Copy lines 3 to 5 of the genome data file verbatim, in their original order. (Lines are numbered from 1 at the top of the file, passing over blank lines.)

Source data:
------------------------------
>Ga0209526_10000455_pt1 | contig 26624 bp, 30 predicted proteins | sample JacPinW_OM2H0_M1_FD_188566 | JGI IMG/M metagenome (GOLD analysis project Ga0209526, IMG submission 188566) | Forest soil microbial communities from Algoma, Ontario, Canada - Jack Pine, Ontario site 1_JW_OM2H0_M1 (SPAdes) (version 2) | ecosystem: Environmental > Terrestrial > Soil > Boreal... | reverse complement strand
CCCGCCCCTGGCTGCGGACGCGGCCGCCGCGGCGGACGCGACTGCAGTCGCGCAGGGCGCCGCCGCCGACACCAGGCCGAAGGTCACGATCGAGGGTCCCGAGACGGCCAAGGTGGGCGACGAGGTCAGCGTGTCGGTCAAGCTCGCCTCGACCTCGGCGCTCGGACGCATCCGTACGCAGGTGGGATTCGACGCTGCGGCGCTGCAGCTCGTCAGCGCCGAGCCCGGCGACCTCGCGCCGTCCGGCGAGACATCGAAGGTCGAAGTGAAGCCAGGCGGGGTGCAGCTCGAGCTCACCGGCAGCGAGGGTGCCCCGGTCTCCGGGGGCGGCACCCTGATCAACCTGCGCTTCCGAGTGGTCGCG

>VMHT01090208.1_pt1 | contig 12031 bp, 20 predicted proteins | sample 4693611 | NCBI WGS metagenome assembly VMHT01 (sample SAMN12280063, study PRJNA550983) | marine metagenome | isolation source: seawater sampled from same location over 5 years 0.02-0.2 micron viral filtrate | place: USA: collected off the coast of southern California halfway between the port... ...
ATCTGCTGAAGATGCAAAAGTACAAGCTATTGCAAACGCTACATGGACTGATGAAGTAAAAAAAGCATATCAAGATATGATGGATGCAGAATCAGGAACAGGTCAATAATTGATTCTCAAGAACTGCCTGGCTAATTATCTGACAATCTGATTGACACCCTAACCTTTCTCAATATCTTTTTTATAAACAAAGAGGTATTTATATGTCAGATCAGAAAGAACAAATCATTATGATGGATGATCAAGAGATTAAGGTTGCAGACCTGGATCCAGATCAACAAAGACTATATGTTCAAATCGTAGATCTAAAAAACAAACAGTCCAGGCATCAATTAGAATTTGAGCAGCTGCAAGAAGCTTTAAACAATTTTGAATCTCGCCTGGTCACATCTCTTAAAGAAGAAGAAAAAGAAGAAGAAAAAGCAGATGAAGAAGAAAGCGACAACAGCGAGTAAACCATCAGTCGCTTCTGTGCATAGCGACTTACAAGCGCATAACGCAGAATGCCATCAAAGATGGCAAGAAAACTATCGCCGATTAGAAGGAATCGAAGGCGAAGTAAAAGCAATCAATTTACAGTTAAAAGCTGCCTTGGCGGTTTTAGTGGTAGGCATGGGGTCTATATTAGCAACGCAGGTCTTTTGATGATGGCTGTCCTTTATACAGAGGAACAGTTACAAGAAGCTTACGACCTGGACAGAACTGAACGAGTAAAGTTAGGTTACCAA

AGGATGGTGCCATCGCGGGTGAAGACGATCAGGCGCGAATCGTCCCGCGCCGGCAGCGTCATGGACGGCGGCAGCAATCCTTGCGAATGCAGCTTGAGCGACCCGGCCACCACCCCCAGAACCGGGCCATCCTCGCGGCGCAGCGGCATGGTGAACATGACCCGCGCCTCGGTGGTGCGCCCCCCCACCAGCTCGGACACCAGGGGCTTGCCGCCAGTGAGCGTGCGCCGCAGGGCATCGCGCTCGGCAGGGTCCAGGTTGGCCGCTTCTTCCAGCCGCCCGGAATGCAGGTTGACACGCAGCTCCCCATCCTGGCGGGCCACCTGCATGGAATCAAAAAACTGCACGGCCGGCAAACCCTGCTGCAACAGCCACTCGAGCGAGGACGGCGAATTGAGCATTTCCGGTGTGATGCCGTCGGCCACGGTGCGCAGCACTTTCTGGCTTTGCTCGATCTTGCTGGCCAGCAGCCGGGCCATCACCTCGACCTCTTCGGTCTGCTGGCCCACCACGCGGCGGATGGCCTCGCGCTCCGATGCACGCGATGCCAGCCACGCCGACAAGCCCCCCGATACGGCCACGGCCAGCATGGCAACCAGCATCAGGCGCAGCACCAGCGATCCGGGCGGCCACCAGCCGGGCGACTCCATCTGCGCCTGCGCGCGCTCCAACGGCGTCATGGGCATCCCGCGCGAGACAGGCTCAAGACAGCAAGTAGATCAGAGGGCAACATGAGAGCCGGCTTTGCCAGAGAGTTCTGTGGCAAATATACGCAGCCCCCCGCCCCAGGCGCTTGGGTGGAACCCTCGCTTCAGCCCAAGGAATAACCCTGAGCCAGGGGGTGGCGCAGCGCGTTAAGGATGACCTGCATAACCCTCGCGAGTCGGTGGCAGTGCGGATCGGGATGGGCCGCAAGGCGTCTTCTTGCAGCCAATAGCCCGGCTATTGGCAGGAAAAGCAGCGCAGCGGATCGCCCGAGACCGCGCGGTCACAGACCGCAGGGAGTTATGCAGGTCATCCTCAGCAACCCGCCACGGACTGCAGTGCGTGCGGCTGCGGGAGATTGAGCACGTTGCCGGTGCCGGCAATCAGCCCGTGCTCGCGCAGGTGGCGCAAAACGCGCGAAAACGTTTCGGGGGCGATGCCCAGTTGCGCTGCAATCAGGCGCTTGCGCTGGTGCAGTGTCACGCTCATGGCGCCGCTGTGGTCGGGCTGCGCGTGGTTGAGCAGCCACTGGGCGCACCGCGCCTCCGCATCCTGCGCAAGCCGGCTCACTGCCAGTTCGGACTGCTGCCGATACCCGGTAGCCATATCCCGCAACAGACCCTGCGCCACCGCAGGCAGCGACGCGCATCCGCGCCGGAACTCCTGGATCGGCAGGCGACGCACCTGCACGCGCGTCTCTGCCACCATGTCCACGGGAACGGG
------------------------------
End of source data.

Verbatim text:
>VMHT01090208.1_pt1 | contig 12031 bp, 20 predicted proteins | sample 4693611 | NCBI WGS metagenome assembly VMHT01 (sample SAMN12280063, study PRJNA550983) | marine metagenome | isolation source: seawater sampled from same location over 5 years 0.02-0.2 micron viral filtrate | place: USA: collected off the coast of southern California halfway between the port... ...
ATCTGCTGAAGATGCAAAAGTACAAGCTATTGCAAACGCTACATGGACTGATGAAGTAAAAAAAGCATATCAAGATATGATGGATGCAGAATCAGGAACAGGTCAATAATTGATTCTCAAGAACTGCCTGGCTAATTATCTGACAATCTGATTGACACCCTAACCTTTCTCAATATCTTTTTTATAAACAAAGAGGTATTTATATGTCAGATCAGAAAGAACAAATCATTATGATGGATGATCAAGAGATTAAGGTTGCAGACCTGGATCCAGATCAACAAAGACTATATGTTCAAATCGTAGATCTAAAAAACAAACAGTCCAGGCATCAATTAGAATTTGAGCAGCTGCAAGAAGCTTTAAACAATTTTGAATCTCGCCTGGTCACATCTCTTAAAGAAGAAGAAAAAGAAGAAGAAAAAGCAGATGAAGAAGAAAGCGACAACAGCGAGTAAACCATCAGTCGCTTCTGTGCATAGCGACTTACAAGCGCATAACGCAGAATGCCATCAAAGATGGCAAGAAAACTATCGCCGATTAGAAGGAATCGAAGGCGAAGTAAAAGCAATCAATTTACAGTTAAAAGCTGCCTTGGCGGTTTTAGTGGTAGGCATGGGGTCTATATTAGCAACGCAGGTCTTTTGATGATGGCTGTCCTTTATACAGAGGAACAGTTACAAGAAGCTTACGACCTGGACAGAACTGAACGAGTAAAGTTAGGTTACCAA

AGGATGGTGCCATCGCGGGTGAAGACGATCAGGCGCGAATCGTCCCGCGCCGGCAGCGTCATGGACGGCGGCAGCAATCCTTGCGAATGCAGCTTGAGCGACCCGGCCACCACCCCCAGAACCGGGCCATCCTCGCGGCGCAGCGGCATGGTGAACATGACCCGCGCCTCGGTGGTGCGCCCCCCCACCAGCTCGGACACCAGGGGCTTGCCGCCAGTGAGCGTGCGCCGCAGGGCATCGCGCTCGGCAGGGTCCAGGTTGGCCGCTTCTTCCAGCCGCCCGGAATGCAGGTTGACACGCAGCTCCCCATCCTGGCGGGCCACCTGCATGGAATCAAAAAACTGCACGGCCGGCAAACCCTGCTGCAACAGCCACTCGAGCGAGGACGGCGAATTGAGCATTTCCGGTGTGATGCCGTCGGCCACGGTGCGCAGCACTTTCTGGCTTTGCTCGATCTTGCTGGCCAGCAGCCGGGCCATCACCTCGACCTCTTCGGTCTGCTGGCCCACCACGCGGCGGATGGCCTCGCGCTCCGATGCACGCGATGCCAGCCACGCCGACAAGCCCCCCGATACGGCCACGGCCAGCATGGCAACCAGCATCAGGCGCAGCACCAGCGATCCGGGCGGCCACCAGCCGGGCGACTCCATCTGCGCCTGCGCGCGCTCCAACGGCGTCATGGGCATCCCGCGCGAGACAGGCTCAAGACAGCAAGTAGATCAGAGGGCAACATGAGAGCCGGCTTTGCCAGAGAGTTCTGTGGCAAATATACGCAGCCCCCCGCCCCAGGCGCTTGGGTGGAACCCTCGCTTCAGCCCAAGGAATAACCCTGAGCCAGGGGGTGGCGCAGCGCGTTAAGGATGACCTGCATAACCCTCGCGAGTCGGTGGCAGTGCGGATCGGGATGGGCCGCAAGGCGTCTTCTTGCAGCCAATAGCCCGGCTATTGGCAGGAAAAGCAGCGCAGCGGATCGCCCGAGACCGCGCGGTCACAGACCGCAGGGAGTTATGCAGGTCATCCTCAGCAACCCGCCACGGACTGCAGTGCGTGCGGCTGCGGGAGATTGAGCACGTTGCCGGTGCCGGCAATCAGCCCGTGCTCGCGCAGGTGGCGCAAAACGCGCGAAAACGTTTCGGGGGCGATGCCCAGTTGCGCTGCAATCAGGCGCTTGCGCTGGTGCAGTGTCACGCTCATGGCGCCGCTGTGGTCGGGCTGCGCGTGGTTGAGCAGCCACTGGGCGCACCGCGCCTCCGCATCCTGCGCAAGCCGGCTCACTGCCAGTTCGGACTGCTGCCGATACCCGGTAGCCATATCCCGCAACAGACCCTGCGCCACCGCAGGCAGCGACGCGCATCCGCGCCGGAACTCCTGGATCGGCAGGCGACGCACCTGCACGCGCGTCTCTGCCACCATGTCCACGGGAACGGG